No gunpowder but plenty of plot

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The Independent Online
There were amazing scenes in the House of Commons yesterday when the Home Secretary, a Mr Michael Howard, claimed that he had absolutely no responsibility for the so-called Gunpowder Plot, in which Guy Fawkes, a Roman Catholic dissident, together with several other of his fundamentalist terrorist brethren, had nearly succeeded in blowing up the Houses of Parliament. Yesterday's debate sought to establish who was to blame for the near-debacle, and all eyes were on Mr Howard as he rose to defend himself.

"I proudly maintain," said Michael Howard Esquire, as he faced his critics, "that in this, as in many other thing - nay, in all other things - I am totally blameless. It has always been my policy to safeguard the process of democracy. To protect the throne. To fight for the security of the nation. And to torture anyone who might be a danger to the English."

Amid cries of "Shame!", "Nonsense!", and "All right, Mr Smarty Pants Esquire, who is to blame, pray?" Mr Howard's voice was heard shouting above the hubbub.

"I tell you, torture works! Torture works! Torture does work! All ye liberal backsliders and ye lily-livered do-gooders, who would fain let the streets of London run free with miscreants and assassins, listen to this! When a man is tortured so far that he cannot walk nor even rise again, or when he is even dead, then I say unto you: this man will not re-offend! This is the language they understand! Do you think Guy Fawkes will be back on the streets hawking his bombs and explosives again? I think not. You see, hanging, drawing and quartering works!"

An Opposition member suggested that Mr Howard might consider the notion of torturing or hanging, drawing and quartering people before they actually committed any crimes, so that the public could be 100 per cent safe.

"Oh, ye may laugh, sirrah," retorted Howard hotly, "but this is a notion at which we are looking very nearly, and I am in high hopes of opening several establishments where young miscreants may receive a short, sharp shock."

Upon a member inquiring what kind of short, sharp shock, the Home Secretary said it was the kind that was administered by a large axe to the back of the neck. There was much cheering and laughing at this.

"To return to the subject of the motion," said another member, "can the Home Secretary explain how these men came to be in the vaults beneath the Chamber, and who, in the last resort was responsible?"

"I, sir, am responsible for the safe arrest of the men," said Mr Howard, "and for the security arrangements that prevented the disaster. For any shortcomings, I am not responsible."

Amid cries of "Then who is, Old Four-Eyes?", Mr Howard went on:

"As you well know, I have dismissed the head of the Government Torture Service, Mr Lewis, and I consider him responsible for all shortcomings. He should have elicited all this information by torture long before 5 November. Ye buck stoppeth with him."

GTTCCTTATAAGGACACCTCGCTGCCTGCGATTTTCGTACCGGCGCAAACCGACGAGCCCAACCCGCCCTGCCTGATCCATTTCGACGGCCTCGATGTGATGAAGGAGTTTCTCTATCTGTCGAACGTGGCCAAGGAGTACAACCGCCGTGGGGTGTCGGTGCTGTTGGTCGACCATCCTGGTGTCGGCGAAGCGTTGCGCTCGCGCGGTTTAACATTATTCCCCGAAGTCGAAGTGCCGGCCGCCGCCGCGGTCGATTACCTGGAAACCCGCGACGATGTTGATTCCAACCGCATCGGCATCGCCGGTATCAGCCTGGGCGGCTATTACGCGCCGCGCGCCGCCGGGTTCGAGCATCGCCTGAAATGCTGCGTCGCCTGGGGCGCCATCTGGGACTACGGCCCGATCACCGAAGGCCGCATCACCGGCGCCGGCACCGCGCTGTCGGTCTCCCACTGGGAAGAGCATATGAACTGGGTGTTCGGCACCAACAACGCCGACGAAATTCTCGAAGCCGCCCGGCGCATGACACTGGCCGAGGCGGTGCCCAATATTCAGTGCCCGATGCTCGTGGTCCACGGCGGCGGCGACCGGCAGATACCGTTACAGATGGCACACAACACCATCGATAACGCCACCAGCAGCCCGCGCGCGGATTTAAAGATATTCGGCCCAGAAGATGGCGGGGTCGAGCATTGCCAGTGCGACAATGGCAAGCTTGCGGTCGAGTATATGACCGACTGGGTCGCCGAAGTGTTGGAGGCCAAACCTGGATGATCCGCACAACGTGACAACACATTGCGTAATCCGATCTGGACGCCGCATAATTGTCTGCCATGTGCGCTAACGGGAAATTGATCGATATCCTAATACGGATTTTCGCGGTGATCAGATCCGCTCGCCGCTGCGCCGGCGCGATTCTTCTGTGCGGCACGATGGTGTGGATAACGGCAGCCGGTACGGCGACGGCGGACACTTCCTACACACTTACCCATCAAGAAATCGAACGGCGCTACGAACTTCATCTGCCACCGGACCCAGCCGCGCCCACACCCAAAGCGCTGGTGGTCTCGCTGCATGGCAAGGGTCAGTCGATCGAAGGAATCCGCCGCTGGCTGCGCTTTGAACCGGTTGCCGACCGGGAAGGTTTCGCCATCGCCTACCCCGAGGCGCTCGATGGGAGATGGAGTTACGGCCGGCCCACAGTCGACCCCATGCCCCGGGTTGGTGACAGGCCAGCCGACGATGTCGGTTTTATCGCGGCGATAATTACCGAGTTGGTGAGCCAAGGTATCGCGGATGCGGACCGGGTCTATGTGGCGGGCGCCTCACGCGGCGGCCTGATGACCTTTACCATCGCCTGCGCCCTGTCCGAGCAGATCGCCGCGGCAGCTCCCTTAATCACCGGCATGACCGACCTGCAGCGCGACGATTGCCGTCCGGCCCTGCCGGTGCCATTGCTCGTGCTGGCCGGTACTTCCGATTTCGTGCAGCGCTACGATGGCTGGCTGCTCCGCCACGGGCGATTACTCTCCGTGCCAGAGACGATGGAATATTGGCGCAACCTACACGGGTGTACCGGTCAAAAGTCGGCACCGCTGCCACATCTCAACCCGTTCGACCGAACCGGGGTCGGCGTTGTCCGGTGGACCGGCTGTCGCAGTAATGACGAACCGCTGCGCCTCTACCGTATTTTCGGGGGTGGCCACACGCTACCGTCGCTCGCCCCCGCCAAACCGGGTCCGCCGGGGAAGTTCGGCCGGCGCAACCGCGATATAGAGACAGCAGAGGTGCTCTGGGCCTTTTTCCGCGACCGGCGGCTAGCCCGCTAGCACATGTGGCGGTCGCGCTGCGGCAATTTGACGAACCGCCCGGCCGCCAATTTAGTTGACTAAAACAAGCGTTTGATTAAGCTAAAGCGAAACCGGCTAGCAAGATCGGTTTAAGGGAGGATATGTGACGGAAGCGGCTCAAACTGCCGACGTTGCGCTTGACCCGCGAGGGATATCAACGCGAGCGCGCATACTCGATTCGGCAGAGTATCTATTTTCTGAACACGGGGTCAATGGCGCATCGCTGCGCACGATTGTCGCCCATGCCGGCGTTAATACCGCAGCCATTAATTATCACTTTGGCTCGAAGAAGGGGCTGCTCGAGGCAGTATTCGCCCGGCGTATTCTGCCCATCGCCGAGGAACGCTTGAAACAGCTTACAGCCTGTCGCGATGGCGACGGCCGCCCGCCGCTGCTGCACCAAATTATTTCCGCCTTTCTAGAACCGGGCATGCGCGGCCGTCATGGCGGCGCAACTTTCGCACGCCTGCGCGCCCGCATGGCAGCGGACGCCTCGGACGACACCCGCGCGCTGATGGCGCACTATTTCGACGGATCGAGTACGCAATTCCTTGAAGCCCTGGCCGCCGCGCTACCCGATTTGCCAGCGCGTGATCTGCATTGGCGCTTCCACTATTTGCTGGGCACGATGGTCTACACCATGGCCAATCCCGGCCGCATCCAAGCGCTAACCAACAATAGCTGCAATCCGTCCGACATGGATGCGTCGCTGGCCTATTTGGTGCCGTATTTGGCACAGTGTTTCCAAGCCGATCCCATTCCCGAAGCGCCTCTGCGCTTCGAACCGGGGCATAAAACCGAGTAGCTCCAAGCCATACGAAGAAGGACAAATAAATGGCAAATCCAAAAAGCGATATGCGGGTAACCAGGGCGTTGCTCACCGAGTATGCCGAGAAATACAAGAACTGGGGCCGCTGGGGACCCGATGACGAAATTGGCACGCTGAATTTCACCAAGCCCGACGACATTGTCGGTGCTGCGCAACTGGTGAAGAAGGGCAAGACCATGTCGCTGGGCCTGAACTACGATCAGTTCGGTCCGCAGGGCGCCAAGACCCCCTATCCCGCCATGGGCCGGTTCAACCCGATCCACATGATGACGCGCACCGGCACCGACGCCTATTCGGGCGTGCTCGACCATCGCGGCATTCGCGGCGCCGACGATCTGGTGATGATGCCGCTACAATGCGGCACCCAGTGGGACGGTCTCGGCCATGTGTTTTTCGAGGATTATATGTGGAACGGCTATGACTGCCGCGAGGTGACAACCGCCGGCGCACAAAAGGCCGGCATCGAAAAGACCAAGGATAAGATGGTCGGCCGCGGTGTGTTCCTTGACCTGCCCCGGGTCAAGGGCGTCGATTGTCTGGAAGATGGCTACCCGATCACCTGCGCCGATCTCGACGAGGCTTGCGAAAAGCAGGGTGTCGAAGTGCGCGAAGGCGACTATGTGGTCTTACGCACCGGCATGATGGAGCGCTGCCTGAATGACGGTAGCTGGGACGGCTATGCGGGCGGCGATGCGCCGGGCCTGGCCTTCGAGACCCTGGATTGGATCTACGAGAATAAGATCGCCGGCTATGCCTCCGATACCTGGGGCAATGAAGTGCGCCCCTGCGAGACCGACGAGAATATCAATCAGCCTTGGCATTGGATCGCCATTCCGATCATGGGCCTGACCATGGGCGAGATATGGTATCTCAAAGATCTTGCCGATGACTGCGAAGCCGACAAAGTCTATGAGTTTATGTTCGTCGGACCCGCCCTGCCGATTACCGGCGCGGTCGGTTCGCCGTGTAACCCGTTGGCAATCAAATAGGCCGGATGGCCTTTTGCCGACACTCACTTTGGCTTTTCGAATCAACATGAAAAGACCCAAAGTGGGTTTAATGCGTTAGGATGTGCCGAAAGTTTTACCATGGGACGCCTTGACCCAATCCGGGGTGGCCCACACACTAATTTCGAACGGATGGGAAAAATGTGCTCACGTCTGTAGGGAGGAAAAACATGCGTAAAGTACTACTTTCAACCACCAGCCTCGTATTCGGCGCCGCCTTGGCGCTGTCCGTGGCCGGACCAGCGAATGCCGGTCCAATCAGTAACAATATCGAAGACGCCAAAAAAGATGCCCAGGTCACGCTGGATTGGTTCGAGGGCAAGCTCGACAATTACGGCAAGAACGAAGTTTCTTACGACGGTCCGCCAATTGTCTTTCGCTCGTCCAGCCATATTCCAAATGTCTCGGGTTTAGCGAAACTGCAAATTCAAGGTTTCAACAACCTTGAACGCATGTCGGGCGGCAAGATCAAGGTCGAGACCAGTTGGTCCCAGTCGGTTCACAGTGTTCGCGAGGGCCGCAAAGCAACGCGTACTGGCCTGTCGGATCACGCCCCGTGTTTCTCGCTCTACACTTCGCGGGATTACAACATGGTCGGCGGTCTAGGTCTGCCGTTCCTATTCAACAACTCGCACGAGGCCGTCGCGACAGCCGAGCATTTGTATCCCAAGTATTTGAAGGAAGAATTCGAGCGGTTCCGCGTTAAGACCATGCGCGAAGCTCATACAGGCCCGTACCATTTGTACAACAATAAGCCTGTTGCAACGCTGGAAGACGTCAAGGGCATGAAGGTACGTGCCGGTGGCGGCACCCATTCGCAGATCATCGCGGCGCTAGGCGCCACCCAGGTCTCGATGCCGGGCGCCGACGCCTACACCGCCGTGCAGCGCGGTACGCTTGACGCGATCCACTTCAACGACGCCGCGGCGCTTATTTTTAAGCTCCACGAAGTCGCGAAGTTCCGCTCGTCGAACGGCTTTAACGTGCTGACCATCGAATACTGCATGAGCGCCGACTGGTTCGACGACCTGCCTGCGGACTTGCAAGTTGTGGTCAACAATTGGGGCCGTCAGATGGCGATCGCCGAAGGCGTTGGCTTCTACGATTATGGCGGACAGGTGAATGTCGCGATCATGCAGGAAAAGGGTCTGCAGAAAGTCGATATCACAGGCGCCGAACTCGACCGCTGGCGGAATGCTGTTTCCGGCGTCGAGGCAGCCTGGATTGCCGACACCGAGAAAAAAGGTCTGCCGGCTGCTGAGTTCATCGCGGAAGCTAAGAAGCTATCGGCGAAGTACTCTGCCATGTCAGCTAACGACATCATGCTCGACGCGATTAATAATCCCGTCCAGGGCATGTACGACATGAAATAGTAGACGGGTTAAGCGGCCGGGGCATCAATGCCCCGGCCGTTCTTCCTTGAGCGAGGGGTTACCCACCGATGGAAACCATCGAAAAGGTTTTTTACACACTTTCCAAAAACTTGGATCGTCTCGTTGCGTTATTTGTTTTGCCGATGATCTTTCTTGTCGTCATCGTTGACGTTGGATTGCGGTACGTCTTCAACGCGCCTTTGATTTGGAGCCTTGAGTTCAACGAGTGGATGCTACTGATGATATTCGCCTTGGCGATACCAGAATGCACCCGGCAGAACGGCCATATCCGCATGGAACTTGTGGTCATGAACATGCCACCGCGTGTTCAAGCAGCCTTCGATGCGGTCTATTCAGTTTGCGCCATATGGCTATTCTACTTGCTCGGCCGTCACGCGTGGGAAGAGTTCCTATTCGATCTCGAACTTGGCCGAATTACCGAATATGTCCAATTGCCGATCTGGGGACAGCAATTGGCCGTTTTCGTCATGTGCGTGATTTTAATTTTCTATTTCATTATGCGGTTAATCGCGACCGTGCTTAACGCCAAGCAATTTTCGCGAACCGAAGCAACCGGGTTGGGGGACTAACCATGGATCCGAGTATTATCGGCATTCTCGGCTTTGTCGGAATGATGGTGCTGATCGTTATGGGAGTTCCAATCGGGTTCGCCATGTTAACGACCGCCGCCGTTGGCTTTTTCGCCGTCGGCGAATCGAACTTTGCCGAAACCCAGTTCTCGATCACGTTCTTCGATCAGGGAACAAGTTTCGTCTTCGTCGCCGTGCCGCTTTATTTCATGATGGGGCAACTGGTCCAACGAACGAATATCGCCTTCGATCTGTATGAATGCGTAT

The Leader of the Opposition pointed out that Mr Lewis had repeatedly complained that he was not allowed to continue his normal operations when Mr Howard interrupted at every turn.

"Indeed," he went on, "Mr Lewis has informed us that the Home Secretary was wont to enter the torture sessions unbidden and take a hand with the rack and thumbscrew personally, breaking a bone here, stretching a sinew there. What has he to tell us on this subject? How can he maintain that he never interfered with operations when it was as clear as the blue on a blackbird's egg that he has persistently meddled with the day-to- day running of the torture service? Was it not time for him to resign?"

"Never!" cried Mr Howard. "I am not a resigning man! It was Mr Lewis's fault! It was Mr Fawkes's fault! It was the fault of the King! But never mine!"

Upon someone inquiring how it could be the King's fault, Mr Howard said that Parliament was royal property, and ultimately the responsibility was the monarch's. Maybe God was to blame. Or perhaps the French, with their wicked papist ways. But not him.

"Perhaps we could ask for Mr Lewis himself to appear before the House to explain the way he hath seen things, and to chronicle his part in the events," said the Leader of the Opposition.

"That will not be possible," said Mr Howard, explaining that after his dismissal as head of the Government Torture Service, Mr Lewis had been routinely arrested and tortured in his turn, and was now in no state to testify. He had, however, luckily confessed to blame for the Gunpowder Plot before expiring, and Mr Howard now considered the matter closed.

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